Aggressive Mixing

with industry Pro, Nick Batzdorf

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ernstinen
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Aggressive Mixing

Post by ernstinen » Tue Sep 19, 2006 4:41 pm

I've been listening to a lot of radio lately, current & oldies. What I'm not hearing anymore is "Aggressive Mixing." What does that mean!? The old adage about mixing is to hear EVERY part. Very true.But, in The Old Days, we used to mix manually with about 4 guys, 8 hands total on 8 faders. No automation, no auto compression. Do it right the first time. We would practice this over and over until we got it right.Why does that make it better? Because we had to DECIDE how loud a drum fill should be. How loud a guitar lick should sound vs. the rest of the band.Computers do this today (and I've got lots of them), but it doesn't make up for the immediate art of doing it in real time. To my ear, there are so many better analog mixes that sound so much better than these current digital mixes. Things just JUMP out at you because the artists decided that's how they wanted it to sound. A personal DECISION, not a circuit doing your job for you.End of rant.Ern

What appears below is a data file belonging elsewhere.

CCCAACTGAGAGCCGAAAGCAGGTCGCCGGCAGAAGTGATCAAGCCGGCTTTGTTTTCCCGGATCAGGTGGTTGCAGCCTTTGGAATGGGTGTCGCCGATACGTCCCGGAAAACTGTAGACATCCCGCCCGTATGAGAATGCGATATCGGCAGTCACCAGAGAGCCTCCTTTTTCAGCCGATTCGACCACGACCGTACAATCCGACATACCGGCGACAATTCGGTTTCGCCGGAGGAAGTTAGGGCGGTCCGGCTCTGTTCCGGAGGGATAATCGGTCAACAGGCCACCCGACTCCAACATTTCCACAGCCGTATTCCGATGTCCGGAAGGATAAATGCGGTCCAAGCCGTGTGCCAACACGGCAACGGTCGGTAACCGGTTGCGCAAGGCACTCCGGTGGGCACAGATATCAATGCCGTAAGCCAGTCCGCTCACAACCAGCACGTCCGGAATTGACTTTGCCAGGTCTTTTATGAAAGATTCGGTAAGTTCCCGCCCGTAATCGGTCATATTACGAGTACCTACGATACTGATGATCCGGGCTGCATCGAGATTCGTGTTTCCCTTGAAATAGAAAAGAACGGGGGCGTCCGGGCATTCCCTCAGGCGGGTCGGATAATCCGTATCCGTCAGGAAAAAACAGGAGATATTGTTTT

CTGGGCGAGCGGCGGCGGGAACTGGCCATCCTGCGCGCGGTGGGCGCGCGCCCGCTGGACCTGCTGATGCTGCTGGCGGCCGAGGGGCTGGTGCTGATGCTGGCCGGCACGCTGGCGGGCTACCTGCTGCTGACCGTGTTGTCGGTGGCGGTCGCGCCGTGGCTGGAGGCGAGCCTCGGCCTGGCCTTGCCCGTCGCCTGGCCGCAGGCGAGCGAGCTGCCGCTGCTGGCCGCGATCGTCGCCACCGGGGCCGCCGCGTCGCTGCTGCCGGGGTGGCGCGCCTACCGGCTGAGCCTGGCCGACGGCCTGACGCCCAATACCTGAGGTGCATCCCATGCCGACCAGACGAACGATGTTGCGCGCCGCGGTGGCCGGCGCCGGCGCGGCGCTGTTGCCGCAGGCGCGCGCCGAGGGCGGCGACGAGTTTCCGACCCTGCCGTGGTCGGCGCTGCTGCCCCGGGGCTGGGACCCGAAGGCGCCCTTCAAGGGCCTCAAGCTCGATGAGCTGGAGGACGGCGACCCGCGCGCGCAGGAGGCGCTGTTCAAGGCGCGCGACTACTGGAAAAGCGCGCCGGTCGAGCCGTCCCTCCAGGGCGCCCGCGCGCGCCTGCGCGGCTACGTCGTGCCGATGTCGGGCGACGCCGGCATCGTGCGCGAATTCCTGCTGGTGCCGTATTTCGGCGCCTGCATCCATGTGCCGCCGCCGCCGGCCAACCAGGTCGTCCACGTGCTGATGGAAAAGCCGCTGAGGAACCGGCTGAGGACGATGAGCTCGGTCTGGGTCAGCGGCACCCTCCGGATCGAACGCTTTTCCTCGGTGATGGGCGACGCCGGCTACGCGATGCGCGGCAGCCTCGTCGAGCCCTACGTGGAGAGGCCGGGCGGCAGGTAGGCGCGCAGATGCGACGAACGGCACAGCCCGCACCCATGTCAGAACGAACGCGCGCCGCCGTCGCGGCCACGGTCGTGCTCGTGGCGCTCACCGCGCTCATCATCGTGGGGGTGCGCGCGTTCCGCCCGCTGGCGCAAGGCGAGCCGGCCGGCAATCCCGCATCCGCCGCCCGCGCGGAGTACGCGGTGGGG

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Re: Aggressive Mixing

Post by nickbatzdorf » Wed Sep 20, 2006 4:59 am

It's an old rant: your hands are connected to your ears, and the console used to be a musical instrument.But I say the problem you're describing is simply bad mixing. Good mixers use automation creatively.

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Re: Aggressive Mixing

Post by matto » Wed Sep 20, 2006 5:36 am

I don't know Ern...first of all, the computer isn't doing the mixing for you, it's simply playing back the moves you made in the first place. You can also still mix the old fashioned way, all you need is a control surface, 3 friends, and the determination not to edit the automation data after it's been written. Personally I think my mixes have improved greatly with the advent of automation. 4 guys is about the max you could cram in front of a mixing desk in the olden days. Now I can have 20 virtual guys if I want to, moving faders, aux sends and returns, performing Eq sweeps, you name it. And the best thing is they all LISTEN TO ME and perform the moves according to MY vision, instead of secretly pushing up their own instrument when I'm not looking... matto

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Re: Aggressive Mixing

Post by aubreyz » Wed Sep 20, 2006 6:00 am